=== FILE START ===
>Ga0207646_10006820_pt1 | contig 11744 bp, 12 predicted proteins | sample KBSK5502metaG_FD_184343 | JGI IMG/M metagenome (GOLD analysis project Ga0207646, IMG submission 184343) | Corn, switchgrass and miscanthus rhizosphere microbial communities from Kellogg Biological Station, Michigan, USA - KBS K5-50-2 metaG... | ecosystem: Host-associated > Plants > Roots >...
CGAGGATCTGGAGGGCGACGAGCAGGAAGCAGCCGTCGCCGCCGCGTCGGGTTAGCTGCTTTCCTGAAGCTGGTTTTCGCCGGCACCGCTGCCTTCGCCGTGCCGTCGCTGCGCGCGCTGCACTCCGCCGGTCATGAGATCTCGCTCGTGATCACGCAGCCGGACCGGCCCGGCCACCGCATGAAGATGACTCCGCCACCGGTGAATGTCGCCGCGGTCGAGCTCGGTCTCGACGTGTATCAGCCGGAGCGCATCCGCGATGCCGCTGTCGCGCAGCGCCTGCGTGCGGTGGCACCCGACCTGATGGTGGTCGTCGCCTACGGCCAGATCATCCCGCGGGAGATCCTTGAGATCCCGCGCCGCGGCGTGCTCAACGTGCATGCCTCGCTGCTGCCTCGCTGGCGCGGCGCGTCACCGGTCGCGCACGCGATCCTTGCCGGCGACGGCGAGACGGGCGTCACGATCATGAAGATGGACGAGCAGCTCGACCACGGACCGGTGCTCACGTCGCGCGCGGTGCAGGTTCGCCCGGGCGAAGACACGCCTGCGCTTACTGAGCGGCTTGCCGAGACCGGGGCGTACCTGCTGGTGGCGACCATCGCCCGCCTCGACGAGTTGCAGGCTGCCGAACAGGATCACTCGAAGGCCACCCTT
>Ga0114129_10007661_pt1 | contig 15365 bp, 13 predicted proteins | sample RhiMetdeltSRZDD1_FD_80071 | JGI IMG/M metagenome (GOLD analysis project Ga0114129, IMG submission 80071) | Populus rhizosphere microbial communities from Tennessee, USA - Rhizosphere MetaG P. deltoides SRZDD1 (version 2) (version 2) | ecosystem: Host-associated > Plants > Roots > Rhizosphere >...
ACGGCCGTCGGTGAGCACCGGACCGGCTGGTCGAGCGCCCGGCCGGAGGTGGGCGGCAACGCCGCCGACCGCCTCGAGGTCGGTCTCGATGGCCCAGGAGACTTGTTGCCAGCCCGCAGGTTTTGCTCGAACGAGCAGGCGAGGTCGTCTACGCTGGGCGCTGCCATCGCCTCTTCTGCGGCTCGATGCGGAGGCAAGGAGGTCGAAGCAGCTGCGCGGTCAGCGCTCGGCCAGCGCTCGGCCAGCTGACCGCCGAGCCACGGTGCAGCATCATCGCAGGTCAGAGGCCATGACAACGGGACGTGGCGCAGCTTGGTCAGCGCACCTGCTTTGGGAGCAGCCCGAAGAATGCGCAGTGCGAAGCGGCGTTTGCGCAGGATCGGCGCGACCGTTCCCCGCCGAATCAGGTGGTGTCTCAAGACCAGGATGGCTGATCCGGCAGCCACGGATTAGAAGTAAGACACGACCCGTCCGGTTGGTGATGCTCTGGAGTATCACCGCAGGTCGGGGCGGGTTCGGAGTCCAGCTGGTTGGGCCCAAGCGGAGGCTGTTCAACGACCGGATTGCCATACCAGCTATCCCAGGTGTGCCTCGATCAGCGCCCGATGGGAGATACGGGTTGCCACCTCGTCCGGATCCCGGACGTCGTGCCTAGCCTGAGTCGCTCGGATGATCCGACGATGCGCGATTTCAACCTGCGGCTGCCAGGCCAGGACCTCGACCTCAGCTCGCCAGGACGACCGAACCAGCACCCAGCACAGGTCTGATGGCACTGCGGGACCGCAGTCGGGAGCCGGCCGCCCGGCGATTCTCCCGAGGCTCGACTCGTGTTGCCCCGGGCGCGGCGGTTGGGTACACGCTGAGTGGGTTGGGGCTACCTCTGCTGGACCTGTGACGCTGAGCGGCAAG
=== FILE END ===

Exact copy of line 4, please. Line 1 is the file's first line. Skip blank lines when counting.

ACGGCCGTCGGTGAGCACCGGACCGGCTGGTCGAGCGCCCGGCCGGAGGTGGGCGGCAACGCCGCCGACCGCCTCGAGGTCGGTCTCGATGGCCCAGGAGACTTGTTGCCAGCCCGCAGGTTTTGCTCGAACGAGCAGGCGAGGTCGTCTACGCTGGGCGCTGCCATCGCCTCTTCTGCGGCTCGATGCGGAGGCAAGGAGGTCGAAGCAGCTGCGCGGTCAGCGCTCGGCCAGCGCTCGGCCAGCTGACCGCCGAGCCACGGTGCAGCATCATCGCAGGTCAGAGGCCATGACAACGGGACGTGGCGCAGCTTGGTCAGCGCACCTGCTTTGGGAGCAGCCCGAAGAATGCGCAGTGCGAAGCGGCGTTTGCGCAGGATCGGCGCGACCGTTCCCCGCCGAATCAGGTGGTGTCTCAAGACCAGGATGGCTGATCCGGCAGCCACGGATTAGAAGTAAGACACGACCCGTCCGGTTGGTGATGCTCTGGAGTATCACCGCAGGTCGGGGCGGGTTCGGAGTCCAGCTGGTTGGGCCCAAGCGGAGGCTGTTCAACGACCGGATTGCCATACCAGCTATCCCAGGTGTGCCTCGATCAGCGCCCGATGGGAGATACGGGTTGCCACCTCGTCCGGATCCCGGACGTCGTGCCTAGCCTGAGTCGCTCGGATGATCCGACGATGCGCGATTTCAACCTGCGGCTGCCAGGCCAGGACCTCGACCTCAGCTCGCCAGGACGACCGAACCAGCACCCAGCACAGGTCTGATGGCACTGCGGGACCGCAGTCGGGAGCCGGCCGCCCGGCGATTCTCCCGAGGCTCGACTCGTGTTGCCCCGGGCGCGGCGGTTGGGTACACGCTGAGTGGGTTGGGGCTACCTCTGCTGGACCTGTGACGCTGAGCGGCAAG